While there are links between HPV and cancer, especially cervical cancer, researchers believe that it takes between 10 and 30 years for HPV to develop into a malignant condition. Less than 50 percent of precancerous cervical lesions from HPV make the transition.
Many papillomas do not produce any symptoms beyond irritation.
They can cause worry and impact self-esteem in some people, due to their appearance. Only a few papillomas produce medical symptoms.
Papillomas of the female breast duct can cause watery or bloody discharge to leave the nipple. A single leaking papilloma in the breast is likely no closer to becoming cancerous, and treatment can remove these papillomas.
A papilloma that forms inside the nose or sinuses can cause more problems as a result of its location.
The lump is not malignant but might push against nearby structures, including the eye. Again, removal of the lump is possible and can help relieve any symptoms.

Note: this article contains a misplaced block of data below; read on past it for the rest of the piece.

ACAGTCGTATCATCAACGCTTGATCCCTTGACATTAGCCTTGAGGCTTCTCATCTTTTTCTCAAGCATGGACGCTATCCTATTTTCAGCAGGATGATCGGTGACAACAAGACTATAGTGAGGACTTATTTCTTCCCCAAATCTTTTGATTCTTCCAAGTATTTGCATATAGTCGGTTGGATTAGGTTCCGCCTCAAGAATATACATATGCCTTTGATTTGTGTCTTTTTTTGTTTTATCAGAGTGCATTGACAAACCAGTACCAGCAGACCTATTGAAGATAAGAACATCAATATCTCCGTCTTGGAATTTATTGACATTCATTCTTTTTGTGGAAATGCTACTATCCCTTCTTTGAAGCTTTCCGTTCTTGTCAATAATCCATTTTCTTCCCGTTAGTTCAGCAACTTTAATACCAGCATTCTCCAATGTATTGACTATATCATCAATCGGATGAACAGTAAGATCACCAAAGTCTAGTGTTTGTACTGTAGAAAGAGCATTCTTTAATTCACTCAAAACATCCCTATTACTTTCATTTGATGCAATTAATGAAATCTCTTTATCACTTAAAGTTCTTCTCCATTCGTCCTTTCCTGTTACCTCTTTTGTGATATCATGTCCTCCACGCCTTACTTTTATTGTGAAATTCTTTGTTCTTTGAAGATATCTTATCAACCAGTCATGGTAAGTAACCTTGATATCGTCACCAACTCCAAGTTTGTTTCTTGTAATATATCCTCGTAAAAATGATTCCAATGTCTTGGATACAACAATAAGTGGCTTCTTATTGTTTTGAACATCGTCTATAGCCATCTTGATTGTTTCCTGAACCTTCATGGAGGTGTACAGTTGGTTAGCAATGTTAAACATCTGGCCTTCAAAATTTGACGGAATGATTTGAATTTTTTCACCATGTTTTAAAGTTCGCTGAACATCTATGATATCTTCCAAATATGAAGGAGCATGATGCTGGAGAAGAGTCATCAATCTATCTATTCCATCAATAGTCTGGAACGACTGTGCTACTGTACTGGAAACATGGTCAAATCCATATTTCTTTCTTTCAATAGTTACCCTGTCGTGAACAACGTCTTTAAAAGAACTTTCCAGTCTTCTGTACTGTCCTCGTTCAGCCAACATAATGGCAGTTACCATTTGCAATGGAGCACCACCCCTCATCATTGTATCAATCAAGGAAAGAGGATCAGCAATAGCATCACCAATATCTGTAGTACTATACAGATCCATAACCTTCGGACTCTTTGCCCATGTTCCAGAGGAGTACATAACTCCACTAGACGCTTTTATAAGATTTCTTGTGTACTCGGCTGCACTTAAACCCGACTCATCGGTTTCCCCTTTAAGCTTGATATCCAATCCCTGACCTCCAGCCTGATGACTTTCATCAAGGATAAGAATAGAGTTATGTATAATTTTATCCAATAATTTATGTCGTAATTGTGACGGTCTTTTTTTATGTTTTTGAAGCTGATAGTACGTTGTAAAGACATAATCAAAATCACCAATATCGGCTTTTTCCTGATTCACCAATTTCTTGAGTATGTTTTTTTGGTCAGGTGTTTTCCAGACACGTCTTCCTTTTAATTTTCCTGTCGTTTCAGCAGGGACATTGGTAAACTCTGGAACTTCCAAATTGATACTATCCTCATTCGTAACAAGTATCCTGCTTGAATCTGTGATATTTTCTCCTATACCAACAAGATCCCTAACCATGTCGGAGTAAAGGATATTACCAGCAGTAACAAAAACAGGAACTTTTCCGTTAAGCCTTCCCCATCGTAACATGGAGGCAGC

When a papilloma or group of papillomas grow in the larynx, it can obstruct the process of breathing. This causes a rare condition known as recurrent respiratory papillomatosis, which occurs mostly in children.
Symptoms include hoarseness, a quiet or weak cry, and airway obstruction, in severe instances.
This can also return after treatment or transform into a malignant tumor. Because of this, it might become necessary to treat recurrent respiratory papillomatosis multiple times.
Whether a papilloma lump or lesion needs treatment depends on its location and whether it is causing problems there.
A papilloma is often harmless and does not require treatment.
A doctor will likely not even discover internal papillomas unless they encounter the wart while investigating another issue.
When a papilloma does need treatment, it is by destruction or removal.
Skin papilloma treatment
Doctors can freeze, burn, or cut away papillomas.
Doctors can treat warts on the skin using the following methods:
- cautery, which involves burning off the tissue and then scraping it away using curettage
- excision, in which a doctor surgically removes the papilloma
- laser surgery, a procedure that destroys the wart using high-energy light from a laser